Factors Associated With Use of Quality Improvement Strategies Among Small-to Medium Size Primary Care Practices in the United States.

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    Context: Improving health care quality in small-to-medium-size primary care practices, where the majority of Americans receive care, is a national priority, but little is known about these practices\u27 ability to use quality improvement (QI) strategies to deliver high quality care. Objective: To examine variations in the use of QI strategies across small-to-medium primary care practices and to assess practice-level factors associated with variations. Design: Cross-sectional study. Multivariable linear regression was used to examine the independent relationship between practice characteristics and the use of QI strategies as measured by the strategies scale of the Change Process Capability Questionnaire (CPCQ), a validated instrument designed to measure practice use of QI strategies. Setting: Data from 1,091 small-to-medium-size practices (≤10 clinicians) in 12 US states engaged in a national initiative to improve quality of care for heart health. Participants: Survey of practice leaders to assess practices characteristics and use of improvement strategies. Results: Of the practices surveyed, 84% had 10 or fewer clinicians, 21% had experienced multiple disruptive changes in the prior year, and most had meaningful use-certified electronic health records. Mean CPCQ strategies score was 8.6 (range -28 to +28, SD=12.2). Mean CPCQ scores were higher for practices that were part of accountable care organizations (+2.06, p=0.006) or had participated in demonstration projects (+1.59, p=0.04). Also, practices that discussed clinical quality data during meetings, that had someone in practice to configure EHR quality reports, and that had produced quality reports at least once in the prior six months had higher CPCQ strategies scores. Practices experiencing major disruptive changes had lower mean CPCQ scores (-3.0, p=0.001). Conclusion: Use of QI strategies varied greatly among small-to-medium-size primary care practices. Findings suggest that strengthening organizational makeup, increasing practice EHR capabilities and reducing organizational disruption could enhance the quality of care delivered by small-to-medium-size practic

    A national evaluation of a dissemination and implementation initiative to enhance primary care practice capacity and improve cardiovascular disease care: the ESCALATES study protocol.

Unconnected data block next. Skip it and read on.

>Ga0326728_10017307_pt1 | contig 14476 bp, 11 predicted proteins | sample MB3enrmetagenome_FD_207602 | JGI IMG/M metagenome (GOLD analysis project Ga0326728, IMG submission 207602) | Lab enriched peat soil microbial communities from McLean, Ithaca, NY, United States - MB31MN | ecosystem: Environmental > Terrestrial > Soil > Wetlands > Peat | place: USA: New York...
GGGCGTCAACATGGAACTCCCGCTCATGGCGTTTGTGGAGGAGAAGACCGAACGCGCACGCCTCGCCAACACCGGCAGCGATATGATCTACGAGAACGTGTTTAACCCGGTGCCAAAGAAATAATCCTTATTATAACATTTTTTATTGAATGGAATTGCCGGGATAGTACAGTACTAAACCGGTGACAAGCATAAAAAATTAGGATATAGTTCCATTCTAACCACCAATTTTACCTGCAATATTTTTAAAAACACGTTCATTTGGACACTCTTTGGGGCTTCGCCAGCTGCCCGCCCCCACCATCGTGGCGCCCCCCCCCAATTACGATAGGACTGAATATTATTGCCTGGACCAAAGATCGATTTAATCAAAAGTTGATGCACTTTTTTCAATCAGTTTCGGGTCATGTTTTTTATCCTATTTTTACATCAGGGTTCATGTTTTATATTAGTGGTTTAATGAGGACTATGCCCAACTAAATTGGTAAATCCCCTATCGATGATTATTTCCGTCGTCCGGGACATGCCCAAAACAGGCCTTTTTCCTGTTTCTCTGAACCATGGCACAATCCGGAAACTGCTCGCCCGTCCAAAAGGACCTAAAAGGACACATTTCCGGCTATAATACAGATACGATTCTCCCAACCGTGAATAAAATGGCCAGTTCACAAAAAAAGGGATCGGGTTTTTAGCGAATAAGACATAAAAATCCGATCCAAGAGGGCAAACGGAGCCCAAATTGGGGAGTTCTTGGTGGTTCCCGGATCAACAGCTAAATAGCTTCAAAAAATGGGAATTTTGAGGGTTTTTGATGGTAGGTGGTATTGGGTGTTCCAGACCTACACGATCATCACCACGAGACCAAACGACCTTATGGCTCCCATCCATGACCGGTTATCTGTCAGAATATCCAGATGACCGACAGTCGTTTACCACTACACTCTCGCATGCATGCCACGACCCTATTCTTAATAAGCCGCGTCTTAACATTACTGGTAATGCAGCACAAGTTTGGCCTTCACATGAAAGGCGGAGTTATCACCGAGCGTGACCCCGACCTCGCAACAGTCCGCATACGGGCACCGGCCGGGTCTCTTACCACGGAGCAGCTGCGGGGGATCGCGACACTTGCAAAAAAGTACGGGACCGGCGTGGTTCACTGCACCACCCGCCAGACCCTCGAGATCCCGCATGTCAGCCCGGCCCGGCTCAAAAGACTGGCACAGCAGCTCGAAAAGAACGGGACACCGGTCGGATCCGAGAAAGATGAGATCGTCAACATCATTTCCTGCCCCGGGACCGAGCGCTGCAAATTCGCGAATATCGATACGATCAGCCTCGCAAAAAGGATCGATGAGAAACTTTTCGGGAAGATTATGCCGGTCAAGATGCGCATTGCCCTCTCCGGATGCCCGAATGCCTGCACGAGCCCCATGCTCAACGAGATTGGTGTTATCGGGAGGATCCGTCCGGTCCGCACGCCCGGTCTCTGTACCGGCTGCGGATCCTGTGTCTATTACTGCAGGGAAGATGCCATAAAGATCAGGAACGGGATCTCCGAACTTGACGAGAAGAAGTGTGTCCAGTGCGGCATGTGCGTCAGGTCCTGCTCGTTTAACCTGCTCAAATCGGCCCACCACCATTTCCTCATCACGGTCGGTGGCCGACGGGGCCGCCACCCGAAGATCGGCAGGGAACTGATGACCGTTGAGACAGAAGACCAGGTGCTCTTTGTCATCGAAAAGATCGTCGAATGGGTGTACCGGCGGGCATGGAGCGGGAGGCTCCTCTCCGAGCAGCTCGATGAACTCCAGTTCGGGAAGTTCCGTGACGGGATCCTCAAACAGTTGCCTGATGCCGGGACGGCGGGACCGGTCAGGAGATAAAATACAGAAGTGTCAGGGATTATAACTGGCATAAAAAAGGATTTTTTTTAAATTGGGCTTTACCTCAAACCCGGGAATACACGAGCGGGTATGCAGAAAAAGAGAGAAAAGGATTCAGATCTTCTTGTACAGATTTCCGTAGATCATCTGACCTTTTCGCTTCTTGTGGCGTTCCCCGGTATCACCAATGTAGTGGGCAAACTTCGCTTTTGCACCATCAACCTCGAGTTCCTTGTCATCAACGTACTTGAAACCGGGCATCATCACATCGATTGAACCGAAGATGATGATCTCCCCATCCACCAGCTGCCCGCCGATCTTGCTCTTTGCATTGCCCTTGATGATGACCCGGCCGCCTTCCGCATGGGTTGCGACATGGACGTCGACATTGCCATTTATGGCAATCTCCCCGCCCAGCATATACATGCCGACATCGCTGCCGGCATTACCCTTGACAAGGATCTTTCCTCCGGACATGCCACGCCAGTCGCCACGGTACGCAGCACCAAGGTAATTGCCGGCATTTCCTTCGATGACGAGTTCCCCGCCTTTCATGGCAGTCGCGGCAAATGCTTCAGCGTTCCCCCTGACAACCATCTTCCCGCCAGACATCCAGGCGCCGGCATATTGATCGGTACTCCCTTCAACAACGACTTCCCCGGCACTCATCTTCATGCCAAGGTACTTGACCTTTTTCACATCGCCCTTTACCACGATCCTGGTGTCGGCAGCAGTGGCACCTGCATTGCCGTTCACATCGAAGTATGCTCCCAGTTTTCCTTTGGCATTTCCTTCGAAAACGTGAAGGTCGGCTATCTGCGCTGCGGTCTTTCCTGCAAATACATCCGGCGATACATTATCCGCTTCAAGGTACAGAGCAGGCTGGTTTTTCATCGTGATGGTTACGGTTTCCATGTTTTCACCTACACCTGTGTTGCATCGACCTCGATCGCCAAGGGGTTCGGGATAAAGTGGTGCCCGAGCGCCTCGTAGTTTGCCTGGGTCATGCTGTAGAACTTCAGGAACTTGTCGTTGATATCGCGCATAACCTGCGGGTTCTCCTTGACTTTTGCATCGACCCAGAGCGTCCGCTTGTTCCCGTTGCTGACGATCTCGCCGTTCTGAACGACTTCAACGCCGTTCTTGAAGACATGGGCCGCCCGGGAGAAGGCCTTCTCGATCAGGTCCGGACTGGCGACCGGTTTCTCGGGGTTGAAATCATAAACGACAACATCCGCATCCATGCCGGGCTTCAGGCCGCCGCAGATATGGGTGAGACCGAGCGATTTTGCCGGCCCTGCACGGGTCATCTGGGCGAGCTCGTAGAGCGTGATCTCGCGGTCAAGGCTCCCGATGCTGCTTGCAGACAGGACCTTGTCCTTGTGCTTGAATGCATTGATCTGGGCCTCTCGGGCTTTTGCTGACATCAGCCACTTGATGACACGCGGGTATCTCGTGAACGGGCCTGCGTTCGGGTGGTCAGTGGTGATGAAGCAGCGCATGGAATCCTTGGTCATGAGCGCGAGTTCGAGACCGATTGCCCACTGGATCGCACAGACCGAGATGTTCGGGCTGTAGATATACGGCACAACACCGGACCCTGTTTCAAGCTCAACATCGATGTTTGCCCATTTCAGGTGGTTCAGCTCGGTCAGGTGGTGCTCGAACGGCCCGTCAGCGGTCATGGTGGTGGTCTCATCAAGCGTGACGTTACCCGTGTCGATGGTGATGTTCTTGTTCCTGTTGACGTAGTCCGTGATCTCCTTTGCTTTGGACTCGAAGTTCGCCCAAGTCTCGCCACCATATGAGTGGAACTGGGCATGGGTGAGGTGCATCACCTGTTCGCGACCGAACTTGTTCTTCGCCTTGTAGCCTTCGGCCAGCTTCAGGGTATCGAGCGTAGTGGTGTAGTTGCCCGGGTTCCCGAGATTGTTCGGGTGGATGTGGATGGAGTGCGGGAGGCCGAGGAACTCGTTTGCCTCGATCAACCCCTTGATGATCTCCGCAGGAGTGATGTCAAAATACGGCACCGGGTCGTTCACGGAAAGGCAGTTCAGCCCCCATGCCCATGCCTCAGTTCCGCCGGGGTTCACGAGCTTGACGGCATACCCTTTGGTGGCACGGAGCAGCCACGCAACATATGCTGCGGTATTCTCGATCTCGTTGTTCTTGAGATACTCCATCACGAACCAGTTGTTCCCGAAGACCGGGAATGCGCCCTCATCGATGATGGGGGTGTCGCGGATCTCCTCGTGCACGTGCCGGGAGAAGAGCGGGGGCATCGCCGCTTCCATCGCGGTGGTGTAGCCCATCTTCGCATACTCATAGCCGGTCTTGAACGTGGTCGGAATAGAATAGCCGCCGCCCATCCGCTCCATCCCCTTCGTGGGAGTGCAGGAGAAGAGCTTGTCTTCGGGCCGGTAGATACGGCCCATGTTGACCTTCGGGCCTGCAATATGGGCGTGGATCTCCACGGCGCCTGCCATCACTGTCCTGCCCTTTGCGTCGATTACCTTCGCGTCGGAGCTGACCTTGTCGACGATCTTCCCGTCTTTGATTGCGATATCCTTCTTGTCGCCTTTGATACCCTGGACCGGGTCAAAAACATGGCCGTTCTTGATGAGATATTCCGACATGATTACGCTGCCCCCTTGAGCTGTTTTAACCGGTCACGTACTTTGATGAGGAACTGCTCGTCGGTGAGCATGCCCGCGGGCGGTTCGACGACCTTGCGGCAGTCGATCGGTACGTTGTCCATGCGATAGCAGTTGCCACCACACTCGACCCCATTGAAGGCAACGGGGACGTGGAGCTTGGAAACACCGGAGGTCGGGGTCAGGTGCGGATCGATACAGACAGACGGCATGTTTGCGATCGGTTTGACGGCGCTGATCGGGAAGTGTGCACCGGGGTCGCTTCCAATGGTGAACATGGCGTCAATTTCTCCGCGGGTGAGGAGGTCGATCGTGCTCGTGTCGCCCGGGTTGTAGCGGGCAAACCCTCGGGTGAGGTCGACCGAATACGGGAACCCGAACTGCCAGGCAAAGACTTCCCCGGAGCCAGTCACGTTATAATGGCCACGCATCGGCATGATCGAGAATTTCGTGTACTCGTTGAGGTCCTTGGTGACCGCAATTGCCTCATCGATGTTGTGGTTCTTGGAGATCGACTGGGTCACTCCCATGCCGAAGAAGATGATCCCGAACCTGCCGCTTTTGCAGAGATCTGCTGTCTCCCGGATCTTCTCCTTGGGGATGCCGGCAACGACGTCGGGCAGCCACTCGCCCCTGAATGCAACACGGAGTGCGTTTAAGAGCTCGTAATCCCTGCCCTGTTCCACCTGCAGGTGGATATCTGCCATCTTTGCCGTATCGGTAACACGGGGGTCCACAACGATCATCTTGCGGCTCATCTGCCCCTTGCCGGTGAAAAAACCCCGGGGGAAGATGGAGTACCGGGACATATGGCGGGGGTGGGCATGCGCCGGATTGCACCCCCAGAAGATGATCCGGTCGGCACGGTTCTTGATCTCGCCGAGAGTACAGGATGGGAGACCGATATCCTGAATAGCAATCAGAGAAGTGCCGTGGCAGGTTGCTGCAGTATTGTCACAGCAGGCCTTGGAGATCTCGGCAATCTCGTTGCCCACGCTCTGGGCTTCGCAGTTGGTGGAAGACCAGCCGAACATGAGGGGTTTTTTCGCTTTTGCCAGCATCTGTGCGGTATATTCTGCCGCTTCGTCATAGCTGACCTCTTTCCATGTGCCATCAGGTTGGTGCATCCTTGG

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    BACKGROUND: The Agency for Healthcare Research and Quality (AHRQ) launched the EvidenceNOW Initiative to rapidly disseminate and implement evidence-based cardiovascular disease (CVD) preventive care in smaller primary care practices. AHRQ funded eight grantees (seven regional Cooperatives and one independent national evaluation) to participate in EvidenceNOW. The national evaluation examines quality improvement efforts and outcomes for more than 1500 small primary care practices (restricted to those with fewer than ten physicians per clinic). Examples of external support include practice facilitation, expert consultation, performance feedback, and educational materials and activities. This paper describes the study protocol for the EvidenceNOW national evaluation, which is called Evaluating System Change to Advance Learning and Take Evidence to Scale (ESCALATES). METHODS: This prospective observational study will examine the portfolio of EvidenceNOW Cooperatives using both qualitative and quantitative data. Qualitative data include: online implementation diaries, observation and interviews at Cooperatives and practices, and systematic assessment of context from the perspective of Cooperative team members. Quantitative data include: practice-level performance on clinical quality measures (aspirin prescribing, blood pressure and cholesterol control, and smoking cessation; ABCS) collected by Cooperatives from electronic health records (EHRs); practice and practice member surveys to assess practice capacity and other organizational and structural characteristics; and systematic tracking of intervention delivery. Quantitative, qualitative, and mixed methods analyses will be conducted to examine how Cooperatives organize to provide external support to practices, to compare effectiveness of the dissemination and implementation approaches they implement, and to examine how regional variations and other organization and contextual factors influence implementation and effectiveness. DISCUSSION: ESCALATES is a national evaluation of an ambitious large-scale dissemination and implementation effort focused on transforming smaller primary care practices. Insights will help to inform the design of national health care practice extension systems aimed at supporting practice transformation efforts in the USA. CLINICAL TRIAL REGISTRATION: NCT02560428 (09/21/15)